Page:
I hope this helps! Are you/have you had this surgery? I would love to hear about your experience (whether it just be starting or further along) and wish you the best going forward!

  4. Meaghan says:

    Hi Sarah,

    Thank you for your response! Glad to hear that it is worth going through the surgery and recovery is worth the outcome.

    I have decided to go with the PAO and labrum repair my surgery is on May 10th. Thanks foe the advice on the calcium and protein will definitely increase that in my diet.

    How long did you stay in the hospital? Also did you do hydrotherapy after surgery and if so how long after were you allowed in the pool?

    Thanks :)

  5. Melodee says:

    Thank you for sharing. I am a marathon swimmer with hip dysplasia, so I understand your eagerness to get back to running. You could also hit the pool and start getting in shape that way too. Low impact. I see water joggers in the pool when they have issues with their legs.

  6. Alicia says:

    Thanks for sharing you story, Sarah! It has helped me make my decision about a PAO. I was diagnosed with hip dysplasia about 2 years ago after having hip pain that progressively worsened over the years. Having MRIs and meetings with specialists done, it wasn’t until November 2015 that I was able to get my first surgery done. However, they did not mention a PAO at the time, my surgeon did a hip scope; cleaned up major labral tears, cartilage damage and shaved my femoral head as well as my hip socket in hopes for a better “fit”. I was non weight bearing for 6 weeks for my right hip which was quite challenging as I’m used to being quite active and independent. I’ve never been so thankful to have my bf there to help. March 2016 I got my second hip scope(this one had less damage but has caused me more issues). I was non weight bearing for my left side for only 3 weeks which went by surprisingly fast. I have had several follow ups with my surgeon and it turns out he was not able to fix my hip dysplasia by shaving bone. Now he tells me that I am a perfect candidate for a PAO and that he thinks I will really benefit from it. Having had two hip surgeries in the past 7 months, I am planning to go through with the PAOs; however, my surgeon has said that I will be non weight bearing for 3-4 months per hip. It is comforting to hear how fast your bones healed, so I’m hoping I will have the same luck. I am 26 now but quite healthy so I’m hoping for the best. i will not give up as I did not go through this to still have hip pain. I am determined to be able to run and do physical activity with no pain, so if it takes two more surgeries, then I guess I am in for two more surgeries(for now). I think one of the most discouraging things is that I haven’t really had an end in sight. I work through one with everyone saying “you got this, think of how good it will feel when it’s healed!” Just to have to do it all again. I keep telling myself it will all be worth it in the end, I just need to get there. Thanks again for sharing your journey.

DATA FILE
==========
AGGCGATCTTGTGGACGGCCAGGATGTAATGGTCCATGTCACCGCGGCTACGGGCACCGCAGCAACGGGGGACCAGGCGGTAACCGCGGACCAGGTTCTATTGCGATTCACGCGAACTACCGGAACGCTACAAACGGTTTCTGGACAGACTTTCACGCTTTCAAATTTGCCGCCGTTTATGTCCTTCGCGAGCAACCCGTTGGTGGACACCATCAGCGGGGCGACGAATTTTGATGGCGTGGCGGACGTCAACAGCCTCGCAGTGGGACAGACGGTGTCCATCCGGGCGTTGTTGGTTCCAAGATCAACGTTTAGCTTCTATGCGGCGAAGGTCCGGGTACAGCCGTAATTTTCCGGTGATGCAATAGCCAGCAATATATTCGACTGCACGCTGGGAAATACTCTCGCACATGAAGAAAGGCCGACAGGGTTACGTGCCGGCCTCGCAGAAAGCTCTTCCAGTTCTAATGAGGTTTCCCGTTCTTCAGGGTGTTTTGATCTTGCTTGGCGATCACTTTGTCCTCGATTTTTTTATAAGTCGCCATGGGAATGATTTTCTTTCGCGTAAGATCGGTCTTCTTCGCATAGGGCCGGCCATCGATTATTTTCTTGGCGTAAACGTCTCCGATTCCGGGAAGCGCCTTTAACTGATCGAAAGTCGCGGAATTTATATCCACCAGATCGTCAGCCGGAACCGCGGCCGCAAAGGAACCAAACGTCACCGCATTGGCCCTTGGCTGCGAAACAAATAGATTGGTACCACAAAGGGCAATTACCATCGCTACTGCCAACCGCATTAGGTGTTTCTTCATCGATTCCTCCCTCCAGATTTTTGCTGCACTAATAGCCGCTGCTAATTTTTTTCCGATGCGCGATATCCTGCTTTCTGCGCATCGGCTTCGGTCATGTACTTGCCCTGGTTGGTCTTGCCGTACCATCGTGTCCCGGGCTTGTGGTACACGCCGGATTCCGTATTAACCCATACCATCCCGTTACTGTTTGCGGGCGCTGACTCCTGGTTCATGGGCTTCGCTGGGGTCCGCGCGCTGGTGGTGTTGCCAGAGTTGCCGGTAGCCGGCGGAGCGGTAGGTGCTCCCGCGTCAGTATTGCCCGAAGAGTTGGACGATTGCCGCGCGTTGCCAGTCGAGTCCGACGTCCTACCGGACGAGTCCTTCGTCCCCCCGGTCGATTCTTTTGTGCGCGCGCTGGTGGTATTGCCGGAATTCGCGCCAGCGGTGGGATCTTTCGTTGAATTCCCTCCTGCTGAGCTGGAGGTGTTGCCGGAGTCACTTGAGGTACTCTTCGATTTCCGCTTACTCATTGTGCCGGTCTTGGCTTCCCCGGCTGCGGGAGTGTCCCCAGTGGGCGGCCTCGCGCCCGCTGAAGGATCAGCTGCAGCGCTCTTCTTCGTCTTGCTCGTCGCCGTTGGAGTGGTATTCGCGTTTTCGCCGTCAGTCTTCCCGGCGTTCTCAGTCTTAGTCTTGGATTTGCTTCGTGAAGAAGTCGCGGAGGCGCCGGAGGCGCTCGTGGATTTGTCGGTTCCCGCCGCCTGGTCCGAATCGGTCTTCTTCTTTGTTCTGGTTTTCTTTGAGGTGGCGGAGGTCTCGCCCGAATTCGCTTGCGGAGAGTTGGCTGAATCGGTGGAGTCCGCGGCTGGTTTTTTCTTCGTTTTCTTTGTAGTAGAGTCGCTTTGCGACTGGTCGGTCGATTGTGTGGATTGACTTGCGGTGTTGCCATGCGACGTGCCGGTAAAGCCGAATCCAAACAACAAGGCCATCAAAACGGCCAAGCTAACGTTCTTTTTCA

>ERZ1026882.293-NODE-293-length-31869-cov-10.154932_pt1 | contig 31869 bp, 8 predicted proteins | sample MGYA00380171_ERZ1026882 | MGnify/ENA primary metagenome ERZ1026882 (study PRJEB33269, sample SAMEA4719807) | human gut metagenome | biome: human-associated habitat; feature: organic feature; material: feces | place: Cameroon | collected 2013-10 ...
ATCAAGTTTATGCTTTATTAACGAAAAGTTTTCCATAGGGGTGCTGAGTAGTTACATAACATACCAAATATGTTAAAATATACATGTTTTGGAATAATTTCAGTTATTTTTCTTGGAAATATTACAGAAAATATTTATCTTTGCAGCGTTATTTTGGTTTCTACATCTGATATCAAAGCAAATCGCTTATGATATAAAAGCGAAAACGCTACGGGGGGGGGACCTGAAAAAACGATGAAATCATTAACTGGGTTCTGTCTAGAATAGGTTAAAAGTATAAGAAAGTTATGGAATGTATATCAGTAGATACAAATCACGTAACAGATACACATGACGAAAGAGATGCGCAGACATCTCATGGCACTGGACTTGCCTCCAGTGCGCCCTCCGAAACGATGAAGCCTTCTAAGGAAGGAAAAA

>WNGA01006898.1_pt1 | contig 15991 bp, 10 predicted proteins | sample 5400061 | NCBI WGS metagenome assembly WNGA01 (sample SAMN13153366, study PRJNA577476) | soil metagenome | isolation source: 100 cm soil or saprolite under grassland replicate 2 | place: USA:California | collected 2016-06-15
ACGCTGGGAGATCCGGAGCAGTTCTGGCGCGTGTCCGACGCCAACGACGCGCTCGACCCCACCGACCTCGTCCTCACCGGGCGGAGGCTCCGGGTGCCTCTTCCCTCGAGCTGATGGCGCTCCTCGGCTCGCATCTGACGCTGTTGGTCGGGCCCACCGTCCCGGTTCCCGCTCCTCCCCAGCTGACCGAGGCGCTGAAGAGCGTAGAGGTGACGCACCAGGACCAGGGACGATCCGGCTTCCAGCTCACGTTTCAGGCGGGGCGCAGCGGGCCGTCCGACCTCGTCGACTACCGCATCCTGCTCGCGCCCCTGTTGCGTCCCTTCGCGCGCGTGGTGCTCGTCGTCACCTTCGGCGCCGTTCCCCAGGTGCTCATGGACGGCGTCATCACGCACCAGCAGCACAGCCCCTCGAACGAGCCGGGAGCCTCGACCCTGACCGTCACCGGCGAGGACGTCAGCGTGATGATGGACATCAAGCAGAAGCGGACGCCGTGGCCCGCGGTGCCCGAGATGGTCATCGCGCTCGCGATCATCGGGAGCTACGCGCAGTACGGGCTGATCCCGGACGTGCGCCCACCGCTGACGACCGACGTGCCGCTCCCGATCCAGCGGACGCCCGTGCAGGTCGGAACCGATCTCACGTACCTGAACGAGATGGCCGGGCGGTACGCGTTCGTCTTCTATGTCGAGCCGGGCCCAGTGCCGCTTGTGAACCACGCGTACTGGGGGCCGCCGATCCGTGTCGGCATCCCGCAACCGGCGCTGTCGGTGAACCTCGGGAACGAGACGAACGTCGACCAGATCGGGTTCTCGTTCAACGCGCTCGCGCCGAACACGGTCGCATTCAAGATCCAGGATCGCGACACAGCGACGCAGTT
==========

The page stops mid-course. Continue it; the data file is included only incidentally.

Alicia